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Monday, October 16, 2006

Echolalias

I have a special category to which only some, particularly special, books in my library belong. It's called, "books whose significance I intuit but cannot yet comprehend." Daniel Heller-Roazen's remarkable Echolalias: On the Forgetting of Language (Zone Books, 2005), which I just finished reading, is my latest addition to the category.

Echolalias is challenging to describe--a bit of a paradox, really. It's among the most erudite books I've encountered, but at the same time, it's also surprisingly readable. Its accessibility stems, I think, from Heller-Roazen's gift at telling poignant stories about language, all of which revolve around the central theme of forgetting. His range is astonishing. Most of the stories he recounts and subsequently develops were rendered originally in Hebrew, Arabic, Aramaic, Latin, French, German, and other non-English languages. (The book itself is in English, a few untranslated passages notwithstanding.) The result is what can only be described as among the most subtle and culturally plural intellectual-historical meditations on the philosophy of language that I can recall.

I'm taken above all by both the idea and phenomenon of an echolalia, which refers to a kind of "babble," stuttering, or blurting out that's prior to language. (The term has particular uptake in relation to individuals with Tourette's Syndrome, many of whom have great difficulty controlling language.) It's precisely this kind of activity, argues Heller-Roazen, that we must forget for language to form, and yet echolalias persist despite language. Think, for example, of all the "uhs," "ums," and other nonsense words that permeate speech that aren't categorically language.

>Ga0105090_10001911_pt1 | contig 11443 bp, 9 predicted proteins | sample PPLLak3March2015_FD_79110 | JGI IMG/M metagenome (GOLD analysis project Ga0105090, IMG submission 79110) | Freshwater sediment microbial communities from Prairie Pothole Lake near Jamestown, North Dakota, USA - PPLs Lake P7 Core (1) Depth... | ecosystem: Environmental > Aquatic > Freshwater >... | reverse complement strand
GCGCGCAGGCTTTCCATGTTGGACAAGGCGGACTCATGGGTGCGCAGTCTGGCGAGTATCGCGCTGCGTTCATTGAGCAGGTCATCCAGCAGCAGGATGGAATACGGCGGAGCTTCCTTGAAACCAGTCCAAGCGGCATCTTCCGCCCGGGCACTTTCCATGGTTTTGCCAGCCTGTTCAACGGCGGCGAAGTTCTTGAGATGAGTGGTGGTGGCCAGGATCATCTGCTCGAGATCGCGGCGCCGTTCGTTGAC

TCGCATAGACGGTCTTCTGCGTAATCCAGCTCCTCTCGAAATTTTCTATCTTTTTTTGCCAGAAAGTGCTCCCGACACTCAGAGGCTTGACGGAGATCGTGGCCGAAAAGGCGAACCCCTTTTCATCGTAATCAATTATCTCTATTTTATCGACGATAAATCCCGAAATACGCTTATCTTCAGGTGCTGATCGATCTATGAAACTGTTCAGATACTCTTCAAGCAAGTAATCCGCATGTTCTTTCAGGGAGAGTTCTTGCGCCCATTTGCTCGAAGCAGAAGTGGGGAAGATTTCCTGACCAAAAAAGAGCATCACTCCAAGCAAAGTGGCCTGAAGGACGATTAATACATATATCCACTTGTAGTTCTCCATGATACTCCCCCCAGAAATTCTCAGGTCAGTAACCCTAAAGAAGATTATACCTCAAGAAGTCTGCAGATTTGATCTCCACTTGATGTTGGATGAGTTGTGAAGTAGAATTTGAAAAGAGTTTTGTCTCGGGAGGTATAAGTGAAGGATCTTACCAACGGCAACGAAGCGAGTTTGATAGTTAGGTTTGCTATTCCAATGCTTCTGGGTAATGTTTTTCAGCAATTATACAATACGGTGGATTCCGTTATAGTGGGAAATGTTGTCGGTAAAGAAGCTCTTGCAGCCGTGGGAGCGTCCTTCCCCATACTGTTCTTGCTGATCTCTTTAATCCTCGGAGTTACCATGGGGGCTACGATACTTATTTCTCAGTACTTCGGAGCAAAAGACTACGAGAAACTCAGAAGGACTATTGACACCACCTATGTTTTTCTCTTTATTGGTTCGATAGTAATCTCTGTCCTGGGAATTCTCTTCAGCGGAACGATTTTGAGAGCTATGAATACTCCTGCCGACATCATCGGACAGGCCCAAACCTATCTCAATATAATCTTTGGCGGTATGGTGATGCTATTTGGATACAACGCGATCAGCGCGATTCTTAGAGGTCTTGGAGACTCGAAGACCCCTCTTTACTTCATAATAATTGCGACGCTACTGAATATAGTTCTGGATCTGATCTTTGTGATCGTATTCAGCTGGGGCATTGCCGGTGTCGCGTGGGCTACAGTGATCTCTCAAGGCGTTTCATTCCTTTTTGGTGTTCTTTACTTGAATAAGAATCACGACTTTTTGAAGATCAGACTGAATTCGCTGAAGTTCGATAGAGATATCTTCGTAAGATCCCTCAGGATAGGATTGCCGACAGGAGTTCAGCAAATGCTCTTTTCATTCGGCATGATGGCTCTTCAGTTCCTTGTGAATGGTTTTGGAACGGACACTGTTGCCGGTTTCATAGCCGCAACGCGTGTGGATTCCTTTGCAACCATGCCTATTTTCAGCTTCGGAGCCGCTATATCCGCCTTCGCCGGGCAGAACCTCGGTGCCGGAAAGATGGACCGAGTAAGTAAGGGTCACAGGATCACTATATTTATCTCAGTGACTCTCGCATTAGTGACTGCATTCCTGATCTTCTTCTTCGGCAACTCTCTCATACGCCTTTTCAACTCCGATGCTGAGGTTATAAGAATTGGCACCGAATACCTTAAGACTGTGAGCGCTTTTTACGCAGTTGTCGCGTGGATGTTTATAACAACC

Having read Echolalias, I'm beginning to think of language/speech through the image of walking, which I gather from kinesiologists is basically a controlled fall. Perhaps language is, after all, something of a controlled echolalia, or a strategic reining in of our capacity to produce resonant sound. And like walking, its purpose is to move us forward.

The closest work to which I can compare Echolalias is John Durham Peters' Speaking Into the Air, which similarly investigates the nature of communication by exploring its absolute limits. And whether you liked, loathed, or haven't read Peters' book (it's a masterpiece in my estimation), make sure to pick up Echolalias. You won't be disappointed--though perhaps, like me, you'll take some time to figure out just what's so significant about this elegant book.

2 comments:

dhawhee said...

Thanks for the rec, Ted! I ordered it via our library at once.

Ted Striphas said...

Hi Debbie,

Glad to hear it. Because of its somewhat unusual-sounding name, I suspect that Echolalias could end up as one of those books that passes below people's radar. That's part of the reason why I'm publicizing it here--other than its being brilliant, of course. And hey--thanks for reading & commenting on D&R! I've been enjoying your blog, too, and have added it to my list of links.